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Staying on top of paying your bills can feel like an impossible chore when you have mounds of account statements and bills arriving in your mailbox or email account. However, it's a responsibility that you need to pay attention to, because it can be very costly to push it aside. Missing a payment will trigger late fees and can even damage your credit score if the bill was for a credit card or loan.

How to organize bills that come in the mail

Your bill organization strategy should start by designating a specific spot where you put your bills the day they arrive in the mail. You do not want to lump them in with the place where you keep the rest of the mail, because they are time sensitive and can get buried quickly. The spot where you keep your bills could be an inbox on your desk, a basket on a bookshelf or a hanging slot on a wall.

When a bill arrives, you also may want to take a minute to open it, find the due date, and write it in marker on the front of the envelope. That way, it is easy to sort bills by the due date, so you can keep a close eye on the ones with due dates coming up soon.

Best bill payment practices

Start by scheduling a regular time when you will pay your upcoming bills. For some people, it's easiest to pay bills weekly to get in a consistent routine. Others like to pay bills the day after receiving each paycheck.

Set up a reminder to help you get in the habit of paying bills every time your scheduled day comes around. Use whatever calendar you use for other reminders in your life. This might be on your phone, on the computer, on a paper wall calendar or in a day planner.

You should mail a check at least seven days before the bill is due to ensure it arrives and gets processed on time. Therefore, unless a bill is due at least seven days after your next scheduled bill paying session, you will want to pay it in this session to ensure it gets paid on time.

How to use online bill payment

Today, more than half of all bills are paid electronically, and you may opt for this approach instead of sending payment by mail. Online bill payment saves money, because you don't need to pay for checks or stamps. It's also helpful because you can set up payment reminders to arrive in your email just a few days before a bill is due, enabling you to avoid late fees.

An even easier option is to opt for automatic bill payment. If you set this up, your bills will automatically be paid on their due date every month, without you having to do a thing. You will just need to ensure that you have money in your bank account for the scheduled date of each bill. Otherwise, you might incur overdraft charges.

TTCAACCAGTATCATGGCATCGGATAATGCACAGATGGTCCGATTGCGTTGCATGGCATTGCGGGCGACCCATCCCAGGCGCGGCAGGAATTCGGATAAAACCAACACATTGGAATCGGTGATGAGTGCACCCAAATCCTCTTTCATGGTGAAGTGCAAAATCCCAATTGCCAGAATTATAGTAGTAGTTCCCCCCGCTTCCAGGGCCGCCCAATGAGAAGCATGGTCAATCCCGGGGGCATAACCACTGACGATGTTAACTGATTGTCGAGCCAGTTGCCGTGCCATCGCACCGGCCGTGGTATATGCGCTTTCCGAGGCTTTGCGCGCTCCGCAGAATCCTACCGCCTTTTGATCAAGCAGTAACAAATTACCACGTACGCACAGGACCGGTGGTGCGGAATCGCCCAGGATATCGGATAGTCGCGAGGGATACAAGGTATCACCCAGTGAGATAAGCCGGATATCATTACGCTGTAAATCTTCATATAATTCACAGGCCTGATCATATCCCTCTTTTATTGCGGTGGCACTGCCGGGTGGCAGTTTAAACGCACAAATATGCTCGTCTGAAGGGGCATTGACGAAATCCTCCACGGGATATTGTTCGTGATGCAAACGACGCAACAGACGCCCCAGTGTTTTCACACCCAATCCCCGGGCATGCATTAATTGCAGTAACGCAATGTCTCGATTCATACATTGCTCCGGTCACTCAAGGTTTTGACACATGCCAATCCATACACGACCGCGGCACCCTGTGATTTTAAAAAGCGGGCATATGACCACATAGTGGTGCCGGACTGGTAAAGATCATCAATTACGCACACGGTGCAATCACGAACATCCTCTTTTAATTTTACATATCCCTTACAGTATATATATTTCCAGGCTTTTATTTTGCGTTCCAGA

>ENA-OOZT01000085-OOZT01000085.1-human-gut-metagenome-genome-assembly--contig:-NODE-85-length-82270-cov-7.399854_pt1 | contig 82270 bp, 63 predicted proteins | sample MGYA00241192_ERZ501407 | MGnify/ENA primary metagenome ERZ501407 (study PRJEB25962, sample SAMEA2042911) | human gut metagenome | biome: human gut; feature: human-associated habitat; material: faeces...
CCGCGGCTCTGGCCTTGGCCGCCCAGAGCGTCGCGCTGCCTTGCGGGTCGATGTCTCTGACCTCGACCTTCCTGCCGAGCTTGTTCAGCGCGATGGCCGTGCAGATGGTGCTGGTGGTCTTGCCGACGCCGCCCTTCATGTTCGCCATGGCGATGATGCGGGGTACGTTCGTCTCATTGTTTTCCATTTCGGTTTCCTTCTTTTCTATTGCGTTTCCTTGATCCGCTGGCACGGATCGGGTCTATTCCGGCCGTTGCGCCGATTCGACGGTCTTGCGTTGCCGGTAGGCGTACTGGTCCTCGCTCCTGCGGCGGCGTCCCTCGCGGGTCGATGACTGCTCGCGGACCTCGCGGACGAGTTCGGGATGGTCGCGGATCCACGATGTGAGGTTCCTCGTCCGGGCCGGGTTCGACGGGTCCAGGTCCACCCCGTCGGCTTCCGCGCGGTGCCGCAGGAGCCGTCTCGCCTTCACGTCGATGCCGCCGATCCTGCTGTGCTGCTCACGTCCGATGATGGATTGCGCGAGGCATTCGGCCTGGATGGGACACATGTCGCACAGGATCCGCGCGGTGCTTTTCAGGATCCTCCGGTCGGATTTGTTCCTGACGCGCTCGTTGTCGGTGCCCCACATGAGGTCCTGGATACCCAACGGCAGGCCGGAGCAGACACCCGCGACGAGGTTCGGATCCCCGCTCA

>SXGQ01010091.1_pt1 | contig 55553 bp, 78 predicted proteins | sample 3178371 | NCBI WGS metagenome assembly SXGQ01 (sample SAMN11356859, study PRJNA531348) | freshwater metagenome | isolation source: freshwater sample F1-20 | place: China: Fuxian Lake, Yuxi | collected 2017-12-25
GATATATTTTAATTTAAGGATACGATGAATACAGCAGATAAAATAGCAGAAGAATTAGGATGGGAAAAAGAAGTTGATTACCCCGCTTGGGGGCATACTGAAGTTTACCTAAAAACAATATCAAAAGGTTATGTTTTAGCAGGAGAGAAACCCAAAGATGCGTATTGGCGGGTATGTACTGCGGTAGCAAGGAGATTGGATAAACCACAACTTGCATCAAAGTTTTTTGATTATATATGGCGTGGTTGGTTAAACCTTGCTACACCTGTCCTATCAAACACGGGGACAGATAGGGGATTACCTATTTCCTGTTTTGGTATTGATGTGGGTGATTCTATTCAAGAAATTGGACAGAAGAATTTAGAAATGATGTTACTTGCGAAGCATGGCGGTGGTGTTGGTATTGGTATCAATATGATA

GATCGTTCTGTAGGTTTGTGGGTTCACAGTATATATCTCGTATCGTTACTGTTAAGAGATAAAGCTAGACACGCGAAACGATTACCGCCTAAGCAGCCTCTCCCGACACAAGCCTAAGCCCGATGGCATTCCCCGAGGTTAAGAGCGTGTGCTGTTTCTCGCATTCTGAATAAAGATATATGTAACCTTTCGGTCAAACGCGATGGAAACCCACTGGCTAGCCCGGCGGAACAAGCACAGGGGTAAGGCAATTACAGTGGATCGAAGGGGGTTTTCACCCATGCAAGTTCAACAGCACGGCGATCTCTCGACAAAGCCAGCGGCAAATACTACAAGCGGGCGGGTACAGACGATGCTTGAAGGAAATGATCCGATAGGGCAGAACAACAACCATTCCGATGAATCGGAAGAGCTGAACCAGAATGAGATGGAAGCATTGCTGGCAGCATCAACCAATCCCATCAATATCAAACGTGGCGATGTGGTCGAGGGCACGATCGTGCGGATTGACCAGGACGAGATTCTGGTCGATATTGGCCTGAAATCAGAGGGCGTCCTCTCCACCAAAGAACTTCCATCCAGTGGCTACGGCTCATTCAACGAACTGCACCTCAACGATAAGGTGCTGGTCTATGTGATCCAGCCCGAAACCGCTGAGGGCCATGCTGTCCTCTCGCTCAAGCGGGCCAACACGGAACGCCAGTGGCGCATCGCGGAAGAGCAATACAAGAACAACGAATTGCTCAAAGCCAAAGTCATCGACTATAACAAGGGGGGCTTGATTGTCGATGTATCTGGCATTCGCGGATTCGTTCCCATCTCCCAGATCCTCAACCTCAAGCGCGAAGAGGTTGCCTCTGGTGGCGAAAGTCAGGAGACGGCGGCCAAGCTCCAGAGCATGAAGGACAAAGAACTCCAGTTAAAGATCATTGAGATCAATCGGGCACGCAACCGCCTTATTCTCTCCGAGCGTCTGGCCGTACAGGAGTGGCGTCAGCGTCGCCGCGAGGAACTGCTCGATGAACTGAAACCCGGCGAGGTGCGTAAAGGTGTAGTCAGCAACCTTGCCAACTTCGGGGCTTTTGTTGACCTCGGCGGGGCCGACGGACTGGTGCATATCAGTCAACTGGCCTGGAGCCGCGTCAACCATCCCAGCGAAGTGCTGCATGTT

Another aspect of online bill payment that can help with organization is eBills. Many bill payees, such as retailers, provide the option for you to receive your bill electronically too. This is typically an option you can select within online bill pay.

To use online bill payment, you will need to set it up with the bank that you have your checking account with or directly with individual companies that you owe. Each bill should be very easy to pay once you go through the initial step of setting up payment information for every account. Using bill payment through your bank allows you to do that all in one place.

Learn about Digital Banking

There are many features within Digital Banking that give you the ability to bank wherever you are. Learn about Text Banking, Money Management, Mobile Deposit, Account to Account Transfers, Online Bill Pay and more.




This content is not intended to provide legal, tax, accounting, financial or investment advice or indicate the suitability of any product or service for your unique circumstances. You are encouraged to consult with a qualified legal, tax, accounting, financial or investment professional based on your specific circumstances. We do not make any warranties as to accuracy or completeness of this information, do not endorse any third-party companies, products, or services described here, and take no liability for your use of this information.
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